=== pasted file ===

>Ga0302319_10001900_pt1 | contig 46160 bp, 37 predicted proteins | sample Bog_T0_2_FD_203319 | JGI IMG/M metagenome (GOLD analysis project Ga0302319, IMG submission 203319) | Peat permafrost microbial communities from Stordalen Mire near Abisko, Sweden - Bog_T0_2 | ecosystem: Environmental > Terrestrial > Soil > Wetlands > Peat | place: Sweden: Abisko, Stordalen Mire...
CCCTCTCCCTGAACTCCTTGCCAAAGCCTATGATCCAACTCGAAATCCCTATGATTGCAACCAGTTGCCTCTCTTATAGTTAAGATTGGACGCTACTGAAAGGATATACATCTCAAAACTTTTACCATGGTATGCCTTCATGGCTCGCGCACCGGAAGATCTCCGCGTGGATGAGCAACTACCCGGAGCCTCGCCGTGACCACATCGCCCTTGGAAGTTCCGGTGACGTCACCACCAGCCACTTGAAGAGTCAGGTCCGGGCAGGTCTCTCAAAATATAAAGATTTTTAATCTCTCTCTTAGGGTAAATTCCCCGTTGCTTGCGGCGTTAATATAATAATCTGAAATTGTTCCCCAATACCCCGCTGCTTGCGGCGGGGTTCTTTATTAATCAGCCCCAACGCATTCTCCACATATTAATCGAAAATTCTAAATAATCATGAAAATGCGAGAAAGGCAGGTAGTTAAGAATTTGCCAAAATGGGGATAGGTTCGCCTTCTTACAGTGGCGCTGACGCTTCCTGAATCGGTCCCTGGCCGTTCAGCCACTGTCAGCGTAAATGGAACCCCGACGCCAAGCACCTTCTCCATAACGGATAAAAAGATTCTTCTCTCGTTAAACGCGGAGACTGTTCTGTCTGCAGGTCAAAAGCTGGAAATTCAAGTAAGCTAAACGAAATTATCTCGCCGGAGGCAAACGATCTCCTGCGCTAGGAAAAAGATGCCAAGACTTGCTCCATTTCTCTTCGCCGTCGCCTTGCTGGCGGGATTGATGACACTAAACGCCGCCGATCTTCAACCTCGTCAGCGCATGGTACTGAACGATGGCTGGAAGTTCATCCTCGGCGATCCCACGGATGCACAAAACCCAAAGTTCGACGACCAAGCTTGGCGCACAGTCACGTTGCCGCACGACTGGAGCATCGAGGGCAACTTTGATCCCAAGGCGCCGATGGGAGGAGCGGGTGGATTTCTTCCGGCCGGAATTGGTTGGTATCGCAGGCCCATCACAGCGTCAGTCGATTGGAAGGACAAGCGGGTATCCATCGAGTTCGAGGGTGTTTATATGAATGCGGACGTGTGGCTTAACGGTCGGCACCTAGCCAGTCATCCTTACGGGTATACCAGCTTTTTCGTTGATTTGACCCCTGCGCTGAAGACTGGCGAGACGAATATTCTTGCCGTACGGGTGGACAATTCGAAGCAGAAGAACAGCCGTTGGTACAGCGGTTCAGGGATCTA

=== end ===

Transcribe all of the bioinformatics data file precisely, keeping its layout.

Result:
>Ga0302319_10001900_pt1 | contig 46160 bp, 37 predicted proteins | sample Bog_T0_2_FD_203319 | JGI IMG/M metagenome (GOLD analysis project Ga0302319, IMG submission 203319) | Peat permafrost microbial communities from Stordalen Mire near Abisko, Sweden - Bog_T0_2 | ecosystem: Environmental > Terrestrial > Soil > Wetlands > Peat | place: Sweden: Abisko, Stordalen Mire...
CCCTCTCCCTGAACTCCTTGCCAAAGCCTATGATCCAACTCGAAATCCCTATGATTGCAACCAGTTGCCTCTCTTATAGTTAAGATTGGACGCTACTGAAAGGATATACATCTCAAAACTTTTACCATGGTATGCCTTCATGGCTCGCGCACCGGAAGATCTCCGCGTGGATGAGCAACTACCCGGAGCCTCGCCGTGACCACATCGCCCTTGGAAGTTCCGGTGACGTCACCACCAGCCACTTGAAGAGTCAGGTCCGGGCAGGTCTCTCAAAATATAAAGATTTTTAATCTCTCTCTTAGGGTAAATTCCCCGTTGCTTGCGGCGTTAATATAATAATCTGAAATTGTTCCCCAATACCCCGCTGCTTGCGGCGGGGTTCTTTATTAATCAGCCCCAACGCATTCTCCACATATTAATCGAAAATTCTAAATAATCATGAAAATGCGAGAAAGGCAGGTAGTTAAGAATTTGCCAAAATGGGGATAGGTTCGCCTTCTTACAGTGGCGCTGACGCTTCCTGAATCGGTCCCTGGCCGTTCAGCCACTGTCAGCGTAAATGGAACCCCGACGCCAAGCACCTTCTCCATAACGGATAAAAAGATTCTTCTCTCGTTAAACGCGGAGACTGTTCTGTCTGCAGGTCAAAAGCTGGAAATTCAAGTAAGCTAAACGAAATTATCTCGCCGGAGGCAAACGATCTCCTGCGCTAGGAAAAAGATGCCAAGACTTGCTCCATTTCTCTTCGCCGTCGCCTTGCTGGCGGGATTGATGACACTAAACGCCGCCGATCTTCAACCTCGTCAGCGCATGGTACTGAACGATGGCTGGAAGTTCATCCTCGGCGATCCCACGGATGCACAAAACCCAAAGTTCGACGACCAAGCTTGGCGCACAGTCACGTTGCCGCACGACTGGAGCATCGAGGGCAACTTTGATCCCAAGGCGCCGATGGGAGGAGCGGGTGGATTTCTTCCGGCCGGAATTGGTTGGTATCGCAGGCCCATCACAGCGTCAGTCGATTGGAAGGACAAGCGGGTATCCATCGAGTTCGAGGGTGTTTATATGAATGCGGACGTGTGGCTTAACGGTCGGCACCTAGCCAGTCATCCTTACGGGTATACCAGCTTTTTCGTTGATTTGACCCCTGCGCTGAAGACTGGCGAGACGAATATTCTTGCCGTACGGGTGGACAATTCGAAGCAGAAGAACAGCCGTTGGTACAGCGGTTCAGGGATCTA